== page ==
This is the problem I come across every now and then, so I think a little write up explaining what's happening could help me understand it better.

Let me describe the problem:

module CanCook
  def bake(food_name)
    "I'm baking the #{food_name}!"
  end
end

class Programmer
  def bake(food_name)
    "I don't know how to bake #{food_name} :("
  end
end

class Programmer
  include CanCook
end

Mario = Programmer.new
Mario.bake("tortillas") #=> I don't know how to bake tortillas :(

Poor Mario doesn't know how to bake anything. We want to teach him how to bake, to stand out from other programmers!

The problem is described in the following diagram made by Gavin Kistner:

There's a post on StackOverflow where Gavin presents workarounds for this. I'm going to explain them and add some more:

  • Subclass Programmer and then include module
module CanCook
  def bake(food_name)
    "I'm baking the #{food_name}!"
  end
end

class Programmer
  def bake(food_name)
    "I don't know how to bake #{food_name} :("
  end
end

class CulinaryProgrammer < Programmer
  include CanCook
end

Mario = CulinaryProgrammer.new
Mario.bake("tortillas") #=> I'm baking the tortillas!

What's wrong with this?

This isn't a real world example, just a simple one that describes this behavior. This would rarely fit you, since you now have to create instances of a new class that will fit your needs. In the real world, you would want instances of the original class to behave like this.

  • Extend just the instances you need
module CanCook
  def bake(food_name)
    "I'm baking the #{food_name}!"
  end
end

class Programmer
  def bake(food_name)
    "I don't know how to bake #{food_name} :("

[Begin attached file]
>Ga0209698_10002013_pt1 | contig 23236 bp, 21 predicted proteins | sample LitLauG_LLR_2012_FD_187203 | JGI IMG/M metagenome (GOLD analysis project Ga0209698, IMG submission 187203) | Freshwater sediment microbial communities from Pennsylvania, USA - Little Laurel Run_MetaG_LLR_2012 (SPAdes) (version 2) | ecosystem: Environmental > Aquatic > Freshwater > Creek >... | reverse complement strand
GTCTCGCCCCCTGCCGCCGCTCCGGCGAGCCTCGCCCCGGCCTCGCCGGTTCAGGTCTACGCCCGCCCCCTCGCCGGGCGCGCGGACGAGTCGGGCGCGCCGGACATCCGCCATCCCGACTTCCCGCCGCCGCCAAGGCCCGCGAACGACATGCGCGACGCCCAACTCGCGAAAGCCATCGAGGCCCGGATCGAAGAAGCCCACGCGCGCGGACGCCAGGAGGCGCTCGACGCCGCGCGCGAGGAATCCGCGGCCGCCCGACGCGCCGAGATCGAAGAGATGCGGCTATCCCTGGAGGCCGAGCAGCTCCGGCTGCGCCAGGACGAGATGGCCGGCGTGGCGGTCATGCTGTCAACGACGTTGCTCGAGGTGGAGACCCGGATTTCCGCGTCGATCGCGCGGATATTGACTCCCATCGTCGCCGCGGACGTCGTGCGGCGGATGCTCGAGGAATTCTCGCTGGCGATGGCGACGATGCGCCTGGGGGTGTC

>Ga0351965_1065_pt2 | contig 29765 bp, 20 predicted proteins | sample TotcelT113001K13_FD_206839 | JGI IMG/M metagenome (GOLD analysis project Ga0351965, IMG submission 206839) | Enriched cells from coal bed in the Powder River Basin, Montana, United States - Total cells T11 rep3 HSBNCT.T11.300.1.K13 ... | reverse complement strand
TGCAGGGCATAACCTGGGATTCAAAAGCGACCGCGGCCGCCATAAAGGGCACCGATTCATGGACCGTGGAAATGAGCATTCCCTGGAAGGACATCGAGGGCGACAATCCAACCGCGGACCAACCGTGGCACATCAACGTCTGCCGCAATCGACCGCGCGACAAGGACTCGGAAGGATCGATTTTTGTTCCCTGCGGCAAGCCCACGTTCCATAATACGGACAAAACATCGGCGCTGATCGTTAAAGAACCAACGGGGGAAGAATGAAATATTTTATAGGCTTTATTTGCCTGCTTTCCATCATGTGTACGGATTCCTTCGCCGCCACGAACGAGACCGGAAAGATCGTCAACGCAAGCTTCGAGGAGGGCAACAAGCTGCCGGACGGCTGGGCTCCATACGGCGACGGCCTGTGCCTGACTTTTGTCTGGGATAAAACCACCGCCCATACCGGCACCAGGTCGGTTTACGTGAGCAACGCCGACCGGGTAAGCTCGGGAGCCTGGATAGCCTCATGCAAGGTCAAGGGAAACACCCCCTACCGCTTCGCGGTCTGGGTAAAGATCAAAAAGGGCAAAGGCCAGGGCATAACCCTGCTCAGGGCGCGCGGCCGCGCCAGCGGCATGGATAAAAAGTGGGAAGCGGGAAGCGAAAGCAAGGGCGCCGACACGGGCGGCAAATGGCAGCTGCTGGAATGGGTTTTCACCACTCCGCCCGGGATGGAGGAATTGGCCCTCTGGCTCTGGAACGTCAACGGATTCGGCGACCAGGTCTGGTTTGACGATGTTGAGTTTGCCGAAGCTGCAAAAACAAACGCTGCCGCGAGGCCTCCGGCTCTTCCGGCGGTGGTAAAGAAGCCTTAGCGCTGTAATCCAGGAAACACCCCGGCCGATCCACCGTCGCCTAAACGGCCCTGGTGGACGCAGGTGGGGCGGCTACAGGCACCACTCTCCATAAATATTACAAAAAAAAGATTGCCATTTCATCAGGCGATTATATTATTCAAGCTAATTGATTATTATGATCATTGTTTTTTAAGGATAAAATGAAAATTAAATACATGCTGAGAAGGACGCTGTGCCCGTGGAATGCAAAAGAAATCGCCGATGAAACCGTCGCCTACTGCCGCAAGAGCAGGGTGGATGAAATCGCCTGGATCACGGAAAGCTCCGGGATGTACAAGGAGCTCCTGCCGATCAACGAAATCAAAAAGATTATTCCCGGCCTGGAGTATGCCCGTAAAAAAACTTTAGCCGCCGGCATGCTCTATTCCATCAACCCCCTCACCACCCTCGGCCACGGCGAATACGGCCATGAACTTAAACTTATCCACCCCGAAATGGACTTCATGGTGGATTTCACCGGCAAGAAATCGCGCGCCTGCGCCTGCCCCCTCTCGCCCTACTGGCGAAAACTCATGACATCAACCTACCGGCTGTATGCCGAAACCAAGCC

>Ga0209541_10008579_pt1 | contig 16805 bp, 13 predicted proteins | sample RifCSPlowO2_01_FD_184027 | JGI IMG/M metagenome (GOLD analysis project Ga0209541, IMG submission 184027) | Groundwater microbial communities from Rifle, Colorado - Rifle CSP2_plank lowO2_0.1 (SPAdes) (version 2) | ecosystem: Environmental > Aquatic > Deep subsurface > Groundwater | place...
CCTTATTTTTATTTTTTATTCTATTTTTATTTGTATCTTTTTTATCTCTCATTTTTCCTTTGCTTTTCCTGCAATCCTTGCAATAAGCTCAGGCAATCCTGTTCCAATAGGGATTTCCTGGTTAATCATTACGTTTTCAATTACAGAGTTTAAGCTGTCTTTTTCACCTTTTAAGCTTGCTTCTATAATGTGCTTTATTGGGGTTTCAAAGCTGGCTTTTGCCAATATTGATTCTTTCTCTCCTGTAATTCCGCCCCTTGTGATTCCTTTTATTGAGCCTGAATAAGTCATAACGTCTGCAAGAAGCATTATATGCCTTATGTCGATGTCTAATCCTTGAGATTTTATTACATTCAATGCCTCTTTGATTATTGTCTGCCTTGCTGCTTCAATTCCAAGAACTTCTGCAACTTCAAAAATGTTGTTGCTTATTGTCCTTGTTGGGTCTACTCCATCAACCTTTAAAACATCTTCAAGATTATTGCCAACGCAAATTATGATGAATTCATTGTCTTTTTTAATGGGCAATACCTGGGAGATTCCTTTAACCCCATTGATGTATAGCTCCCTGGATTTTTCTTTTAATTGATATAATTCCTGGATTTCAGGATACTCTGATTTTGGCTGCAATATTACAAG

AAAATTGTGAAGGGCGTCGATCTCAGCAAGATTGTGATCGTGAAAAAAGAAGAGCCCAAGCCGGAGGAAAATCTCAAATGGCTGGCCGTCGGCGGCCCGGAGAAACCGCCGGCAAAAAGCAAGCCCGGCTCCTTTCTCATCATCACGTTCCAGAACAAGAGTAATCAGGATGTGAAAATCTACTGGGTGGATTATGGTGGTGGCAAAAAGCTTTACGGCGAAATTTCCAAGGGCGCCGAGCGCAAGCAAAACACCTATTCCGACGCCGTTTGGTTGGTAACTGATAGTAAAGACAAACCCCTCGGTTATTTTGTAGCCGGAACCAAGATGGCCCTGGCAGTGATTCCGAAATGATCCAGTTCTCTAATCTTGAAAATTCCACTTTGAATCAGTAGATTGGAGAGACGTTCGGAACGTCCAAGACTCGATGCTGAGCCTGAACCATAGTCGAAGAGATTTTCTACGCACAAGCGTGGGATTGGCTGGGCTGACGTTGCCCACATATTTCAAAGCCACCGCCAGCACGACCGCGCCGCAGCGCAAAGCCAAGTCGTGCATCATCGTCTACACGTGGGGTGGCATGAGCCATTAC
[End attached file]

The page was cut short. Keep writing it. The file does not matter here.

end
end

Mario = Programmer.new
Mario.extend CanCook
Mario.bake("tortillas") #=> I'm baking the tortillas!

What's wrong with this?

This is better than the previous solution, it skips the part of inheriting the original class, but you still have to extend each instance. What happens with already used instances in your application?

  • Perform a gross hack that removes the original method
module CanCook
  def self.included(base)
    base.class_eval do
      remove_method :bake
    end
  end

  def bake(food_name)
    "I'm baking the #{food_name}!"
  end
end

class Programmer
  def bake(food_name)
    "I don't know how to bake #{food_name} :("
  end
end

class Programmer
  include CanCook
end

Mario = Programmer.new
Mario.bake("tortillas") #=> I'm baking the tortillas!

What's wrong with this?

Just as Gavin describes it in his post, this strategy is invasive. Your old method will be deleted and you will not going to be able to use it afterwards. This is the best solution so far, even though remove_method seems dirty. The good part is that your instances of Programmer will now know how to bake things automatically. Hooray!

  • No need to use module if using remove_method
class Programmer
  def bake(food_name)
    "I don't know how to bake #{food_name} :("
  end
end

class Programmer
  alias_method :_real_bake, :bake
  def bake(food_name)
    "I'm baking the #{food_name}!"
  end
end

Mario = Programmer.new
Mario.bake("tortillas") #=> I'm baking the tortillas!

What's wrong with this?